As the job progressed, I saw my father’s condition improve beyond measure. He no longer spent so long at La Bouche; instead he watched the building work, although he rarely took active part. I often saw him, a boulderlike shape against the top of the dune, stolid and unmoving. At home he smiled more often and spoke to me several times in monosyllables. I sensed a change even in the nature of his silences, and there was less of a blankness in his eyes. Sometimes he stayed up in the evenings, listening to the radio or watching me as I drew quick little sketches in my notebook. Once or twice I thought I noticed a small disarray among my drawings, as if someone had looked through them. After that I left my sketch pad where he could look at it whenever he liked, although he never did so when I was there. It was a start, I told myself. Even with GrosJean, something seemed almost ready to resurface.

  And, of course, there was Flynn. It happened before I knew it, insidiously, little by little, a gradual erosion of my defenses, which found me baffled and unaware. I found myself watching him without knowing why, studying his expressions as if I were planning a portrait, looking for him in crowds. There had been little more said since the morning after the miracle, but all the same, things seemed changed between us. I thought so, anyway. It was a combination of circumstances. I noticed things I had never noticed before. We were thrown together by the task at hand; we sweated together stacking tires, were drenched together by the rising tide as we struggled to fix the modules into place. We drank together at Angélo’s. And we had a secret. It linked us. It made us conspirators, almost friends.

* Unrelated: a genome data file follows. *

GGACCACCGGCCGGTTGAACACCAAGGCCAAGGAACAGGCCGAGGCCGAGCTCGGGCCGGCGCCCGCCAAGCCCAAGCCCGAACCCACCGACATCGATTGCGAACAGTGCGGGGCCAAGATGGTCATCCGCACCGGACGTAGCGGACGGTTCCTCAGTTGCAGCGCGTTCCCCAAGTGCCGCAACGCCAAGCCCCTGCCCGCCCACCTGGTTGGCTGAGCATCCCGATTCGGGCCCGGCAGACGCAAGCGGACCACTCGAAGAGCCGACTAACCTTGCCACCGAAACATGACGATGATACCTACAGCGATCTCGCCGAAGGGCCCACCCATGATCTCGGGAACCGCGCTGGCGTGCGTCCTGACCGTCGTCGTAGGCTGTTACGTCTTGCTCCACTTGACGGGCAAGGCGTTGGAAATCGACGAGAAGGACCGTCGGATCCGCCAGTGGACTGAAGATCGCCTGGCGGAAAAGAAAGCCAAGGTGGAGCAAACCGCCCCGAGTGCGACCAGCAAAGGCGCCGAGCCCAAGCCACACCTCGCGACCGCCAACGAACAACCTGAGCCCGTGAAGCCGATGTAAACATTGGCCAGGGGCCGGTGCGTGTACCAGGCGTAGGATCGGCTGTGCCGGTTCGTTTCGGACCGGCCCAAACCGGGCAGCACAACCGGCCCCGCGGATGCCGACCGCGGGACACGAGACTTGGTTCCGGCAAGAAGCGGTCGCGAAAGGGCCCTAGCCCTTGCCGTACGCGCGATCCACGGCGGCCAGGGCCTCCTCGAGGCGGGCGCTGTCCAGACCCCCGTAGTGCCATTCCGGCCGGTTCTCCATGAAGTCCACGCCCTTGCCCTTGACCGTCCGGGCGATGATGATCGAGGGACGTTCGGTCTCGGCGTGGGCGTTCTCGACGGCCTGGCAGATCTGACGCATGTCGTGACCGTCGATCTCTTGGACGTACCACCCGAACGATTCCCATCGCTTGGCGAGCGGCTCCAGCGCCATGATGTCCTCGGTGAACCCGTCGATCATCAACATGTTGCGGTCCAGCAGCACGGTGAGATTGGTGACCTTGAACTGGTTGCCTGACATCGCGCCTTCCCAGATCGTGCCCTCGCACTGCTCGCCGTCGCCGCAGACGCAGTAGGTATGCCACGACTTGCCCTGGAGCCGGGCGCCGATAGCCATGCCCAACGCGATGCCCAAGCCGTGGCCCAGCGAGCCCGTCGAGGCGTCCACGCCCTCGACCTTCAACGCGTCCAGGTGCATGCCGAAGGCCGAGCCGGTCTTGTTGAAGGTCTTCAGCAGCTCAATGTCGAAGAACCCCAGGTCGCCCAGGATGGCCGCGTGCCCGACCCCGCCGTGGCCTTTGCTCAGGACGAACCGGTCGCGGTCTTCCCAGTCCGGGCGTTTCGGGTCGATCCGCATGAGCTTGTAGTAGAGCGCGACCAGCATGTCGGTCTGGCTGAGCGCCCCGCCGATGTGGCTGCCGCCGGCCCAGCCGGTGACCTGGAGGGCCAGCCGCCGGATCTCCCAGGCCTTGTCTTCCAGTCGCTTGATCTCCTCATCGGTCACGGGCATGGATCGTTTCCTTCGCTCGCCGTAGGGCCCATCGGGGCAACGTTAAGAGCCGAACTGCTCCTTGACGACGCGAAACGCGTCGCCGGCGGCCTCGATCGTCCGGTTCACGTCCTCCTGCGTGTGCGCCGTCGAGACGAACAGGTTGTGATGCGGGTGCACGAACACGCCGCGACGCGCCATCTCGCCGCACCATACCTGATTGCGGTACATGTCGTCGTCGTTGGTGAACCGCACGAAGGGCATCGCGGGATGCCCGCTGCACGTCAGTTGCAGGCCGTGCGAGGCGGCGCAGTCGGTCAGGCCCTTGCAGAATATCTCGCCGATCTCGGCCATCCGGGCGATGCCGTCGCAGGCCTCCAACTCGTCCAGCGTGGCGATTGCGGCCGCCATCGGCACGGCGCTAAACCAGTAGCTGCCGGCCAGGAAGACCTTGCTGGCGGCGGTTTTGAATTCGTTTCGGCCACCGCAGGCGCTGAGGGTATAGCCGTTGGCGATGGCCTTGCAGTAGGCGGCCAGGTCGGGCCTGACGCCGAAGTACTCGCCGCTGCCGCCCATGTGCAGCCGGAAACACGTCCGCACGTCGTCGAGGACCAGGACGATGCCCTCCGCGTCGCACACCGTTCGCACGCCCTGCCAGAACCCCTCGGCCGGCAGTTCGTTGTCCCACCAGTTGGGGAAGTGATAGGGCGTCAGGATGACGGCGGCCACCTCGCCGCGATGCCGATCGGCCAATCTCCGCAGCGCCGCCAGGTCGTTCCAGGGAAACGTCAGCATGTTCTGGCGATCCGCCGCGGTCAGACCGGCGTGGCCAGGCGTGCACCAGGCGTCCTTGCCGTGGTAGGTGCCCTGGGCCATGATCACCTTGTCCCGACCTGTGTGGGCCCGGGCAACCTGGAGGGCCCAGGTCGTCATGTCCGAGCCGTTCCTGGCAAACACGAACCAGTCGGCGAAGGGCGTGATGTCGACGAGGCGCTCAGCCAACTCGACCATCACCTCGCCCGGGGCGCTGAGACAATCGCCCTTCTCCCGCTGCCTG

Flynn was a good listener when it was required, and was himself a rich source of amusing anecdotes and tall stories, tales of England and India and Morocco. Much of it was nonsense, but he had traveled; knew places and people, dishes and customs, rivers and birds. Through him I too traveled the world. But I never felt that I had reached that hidden part of him, the closed section of him into which I was not invited. It should not have troubled me. If he’d asked what I wanted of him I might have been hard put to answer.

  The home he had made for himself in the old blockhaus was comfortable, but makeshift. A large inner chamber, cleaned and whitewashed, a window facing the sea, chairs, table, bed, everything built from shoreline bric-a-brac. The effect was gaudy but somehow pleasing, like the man himself. Shells stuck into the putty around the window. Chairs made from car tires covered in sailcloth. A hammock, once an old fishing net, hung from the ceiling. Outside, the generator hummed.